The Pentagon released a long-promised cybersecurity plan Thursday that declares the Internet a domain of war.
The plan notably does not spell out how the U.S. military would use the Web for offensive strikes.
The Defense Department’s first-ever plan for cyberspace calls on the DoD to expand its ability to thwart attacks from other nations and groups, beef up its cyber workforce and expand collaboration with the private sector.
Like major corporations and the rest of the federal government, the military “depends on cyberspace to function,” the DoD plan says. The U.S. military uses cyberspace for everything from carrying out military operations to sharing intelligence data internally to managing personnel.
“The department and the nation have vulnerabilities in cyberspace,” the document states. “Our reliance on cyberspace stands in stark contrast to the inadequacy of our cybersecurity.”
Other nations “are working to exploit DoD unclassified and classified networks, and some foreign intelligence organizations have already acquired the capacity to disrupt elements of DoD’s information infrastructure,” the plan states. “Moreover, non-state actors increasingly threaten to penetrate and disrupt DoD networks and systems.”
Groups are capable of this largely because “small-scale technologies” that have “an impact disproportionate to their size” are relatively inexpensive and readily available.
The Pentagon plans to focus heavily on three areas under the new strategy: the theft or exploitation of data; attempts to deny or disrupt access to U.S. military networks; and any attempts to “destroy or degrade networks or connected systems.”
One problem highlighted in the strategy is a baked-in threat: “The majority of information technology products used in the United States are manufactured and assembled overseas.”
DoD laid out a multi-pronged approach to address those issues.
As foreshadowed by Pentagon officials’ comments in recent years, the plan etches in stone that cyberspace is now an “operational domain” for the military, just as land, air, sea and space have been for decades.
“This allows DOD to organize, train and equip for cyberspace” as in those other areas, the plan states. It also noting the 2010 establishment of U.S. Cyber Command to oversee all DOD work in the cyber realm.
The second leg of the plan is to employ new defensive ways of operating in cyberspace, first by enhancing the DoD’s “cyber hygiene.” That term covers ensuring data on military networks remains secure, using the Internet wisely, and designing systems and networks to guard against cyber strikes.
The military will continue its “active cyber defense” approach of “using sensors, software, and intelligence to detect and stop malicious activity before it can affect DOD networks and systems.” It also will look for new “approaches and paradigms” that will include “development and integration … of mobile media and secure cloud computing.”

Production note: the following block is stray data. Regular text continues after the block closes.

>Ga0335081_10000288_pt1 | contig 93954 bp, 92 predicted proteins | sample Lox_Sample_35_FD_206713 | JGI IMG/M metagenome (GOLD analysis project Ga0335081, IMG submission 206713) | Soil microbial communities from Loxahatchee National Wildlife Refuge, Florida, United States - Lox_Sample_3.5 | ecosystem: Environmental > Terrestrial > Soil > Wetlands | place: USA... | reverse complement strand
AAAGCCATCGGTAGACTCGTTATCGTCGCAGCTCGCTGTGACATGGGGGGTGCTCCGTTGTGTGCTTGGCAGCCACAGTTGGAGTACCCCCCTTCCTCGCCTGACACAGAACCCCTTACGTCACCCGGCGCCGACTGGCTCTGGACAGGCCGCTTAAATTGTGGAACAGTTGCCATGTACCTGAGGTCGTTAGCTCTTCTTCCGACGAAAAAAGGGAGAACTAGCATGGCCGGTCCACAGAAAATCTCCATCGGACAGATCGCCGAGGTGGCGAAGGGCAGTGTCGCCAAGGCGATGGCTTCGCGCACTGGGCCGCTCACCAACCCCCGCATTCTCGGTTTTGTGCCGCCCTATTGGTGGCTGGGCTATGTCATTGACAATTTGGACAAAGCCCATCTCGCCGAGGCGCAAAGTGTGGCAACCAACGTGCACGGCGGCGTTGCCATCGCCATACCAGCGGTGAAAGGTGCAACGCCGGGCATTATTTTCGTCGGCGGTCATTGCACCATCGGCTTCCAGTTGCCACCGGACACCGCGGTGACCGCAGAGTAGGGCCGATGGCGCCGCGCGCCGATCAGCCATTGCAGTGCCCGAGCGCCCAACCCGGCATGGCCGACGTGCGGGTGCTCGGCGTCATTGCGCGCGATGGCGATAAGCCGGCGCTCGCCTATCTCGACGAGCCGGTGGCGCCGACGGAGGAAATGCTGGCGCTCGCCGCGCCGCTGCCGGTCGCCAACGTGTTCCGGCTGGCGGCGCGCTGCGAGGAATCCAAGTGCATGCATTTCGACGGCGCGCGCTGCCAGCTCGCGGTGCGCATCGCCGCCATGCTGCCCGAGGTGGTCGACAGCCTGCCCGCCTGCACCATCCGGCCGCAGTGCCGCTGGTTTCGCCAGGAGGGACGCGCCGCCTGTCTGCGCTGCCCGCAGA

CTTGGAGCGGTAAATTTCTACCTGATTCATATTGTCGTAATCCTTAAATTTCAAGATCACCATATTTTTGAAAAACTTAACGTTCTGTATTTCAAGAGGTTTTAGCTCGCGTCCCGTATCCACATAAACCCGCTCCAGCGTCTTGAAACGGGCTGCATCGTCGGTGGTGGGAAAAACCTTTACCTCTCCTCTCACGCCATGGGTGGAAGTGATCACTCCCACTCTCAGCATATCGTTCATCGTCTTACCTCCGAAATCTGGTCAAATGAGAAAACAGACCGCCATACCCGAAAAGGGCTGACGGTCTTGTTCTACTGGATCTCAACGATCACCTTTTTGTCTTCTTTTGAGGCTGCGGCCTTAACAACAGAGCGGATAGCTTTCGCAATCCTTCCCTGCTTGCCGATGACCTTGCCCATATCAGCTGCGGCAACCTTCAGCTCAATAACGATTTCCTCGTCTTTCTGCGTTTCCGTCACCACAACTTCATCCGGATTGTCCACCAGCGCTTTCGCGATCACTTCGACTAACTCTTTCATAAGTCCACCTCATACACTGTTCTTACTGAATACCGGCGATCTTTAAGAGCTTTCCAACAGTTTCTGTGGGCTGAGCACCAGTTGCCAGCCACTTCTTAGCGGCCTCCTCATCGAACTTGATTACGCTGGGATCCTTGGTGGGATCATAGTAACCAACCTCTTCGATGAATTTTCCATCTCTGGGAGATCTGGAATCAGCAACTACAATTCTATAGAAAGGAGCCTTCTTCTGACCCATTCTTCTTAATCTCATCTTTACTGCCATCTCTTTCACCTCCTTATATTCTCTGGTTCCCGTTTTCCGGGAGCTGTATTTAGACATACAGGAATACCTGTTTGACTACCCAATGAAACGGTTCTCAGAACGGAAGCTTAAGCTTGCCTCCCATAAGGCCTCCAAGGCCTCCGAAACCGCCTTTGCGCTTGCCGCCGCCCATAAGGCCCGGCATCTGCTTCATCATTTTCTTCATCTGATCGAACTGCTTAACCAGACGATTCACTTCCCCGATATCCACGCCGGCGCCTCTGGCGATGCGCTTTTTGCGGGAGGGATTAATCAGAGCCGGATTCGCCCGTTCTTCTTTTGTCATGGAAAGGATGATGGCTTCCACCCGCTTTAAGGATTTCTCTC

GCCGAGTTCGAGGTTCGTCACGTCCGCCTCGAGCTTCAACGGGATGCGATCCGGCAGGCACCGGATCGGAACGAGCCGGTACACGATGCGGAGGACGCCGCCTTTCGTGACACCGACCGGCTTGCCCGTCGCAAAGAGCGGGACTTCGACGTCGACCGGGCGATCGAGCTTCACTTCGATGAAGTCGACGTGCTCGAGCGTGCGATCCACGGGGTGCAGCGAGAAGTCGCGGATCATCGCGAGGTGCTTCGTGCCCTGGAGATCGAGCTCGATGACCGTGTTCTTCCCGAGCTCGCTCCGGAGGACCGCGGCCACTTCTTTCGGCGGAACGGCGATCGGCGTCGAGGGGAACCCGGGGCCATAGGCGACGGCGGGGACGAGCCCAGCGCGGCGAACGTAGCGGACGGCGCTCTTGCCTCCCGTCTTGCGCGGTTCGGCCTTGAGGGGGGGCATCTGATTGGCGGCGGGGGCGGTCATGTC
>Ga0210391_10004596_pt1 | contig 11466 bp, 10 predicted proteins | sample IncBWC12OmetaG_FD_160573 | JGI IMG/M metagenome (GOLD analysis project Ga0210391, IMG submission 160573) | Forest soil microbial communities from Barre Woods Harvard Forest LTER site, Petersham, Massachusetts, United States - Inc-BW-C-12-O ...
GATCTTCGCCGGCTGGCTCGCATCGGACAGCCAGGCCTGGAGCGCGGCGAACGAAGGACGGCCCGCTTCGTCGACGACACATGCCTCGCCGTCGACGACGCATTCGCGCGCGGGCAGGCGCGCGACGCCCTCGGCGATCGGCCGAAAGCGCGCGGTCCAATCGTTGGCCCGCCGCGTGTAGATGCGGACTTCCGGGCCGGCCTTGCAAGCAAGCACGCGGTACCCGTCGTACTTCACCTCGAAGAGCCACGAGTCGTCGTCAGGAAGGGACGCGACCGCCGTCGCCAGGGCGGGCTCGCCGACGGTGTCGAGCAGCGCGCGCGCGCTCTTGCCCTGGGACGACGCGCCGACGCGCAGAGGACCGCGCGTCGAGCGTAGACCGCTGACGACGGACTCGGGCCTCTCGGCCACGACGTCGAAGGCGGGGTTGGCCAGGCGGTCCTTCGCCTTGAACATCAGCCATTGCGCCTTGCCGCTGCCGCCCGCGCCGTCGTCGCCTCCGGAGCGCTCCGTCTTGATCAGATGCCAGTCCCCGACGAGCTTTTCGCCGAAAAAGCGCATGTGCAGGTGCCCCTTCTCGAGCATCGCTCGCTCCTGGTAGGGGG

The plan underscores efforts long underway at the Pentagon to work with other government agencies and the private sector. It also says the Pentagon will continue strong cyber R&D spending, even in a time of declining national security budgets.
Notably, it calls the Department of Homeland Security the lead for “interagency efforts to identify and mitigate cyber vulnerabilities in the nation’s critical infrastructure.” Some experts have warned against DOD overstepping on domestic cyber matters.
The Pentagon also announced a new pilot program with industry designed to encourage companies to “voluntarily [opt] into increased sharing of information about malicious or unauthorized cyber activity.”
The strategy calls for a larger DoD cyber workforce.
One challenge, Pentagon experts say, will be attracting top IT talent because the private sector can pay much larger salaries — especially in times of shrinking Defense budgets. To that end, “DOD will focus on the establishment of dynamic programs to attract talent early,” the plan states.
On IT acquisition, the plan lays out several changes, including: faster delivery of systems; moving to incremental development and upgrading instead of waiting to buy “large, complex systems”; and improved security measures.
Finally, the strategy states an intention to work more closely with “small- and medium-sized business” and “entrepreneurs in Silicon Valley and other U.S. technology innovation hubs.”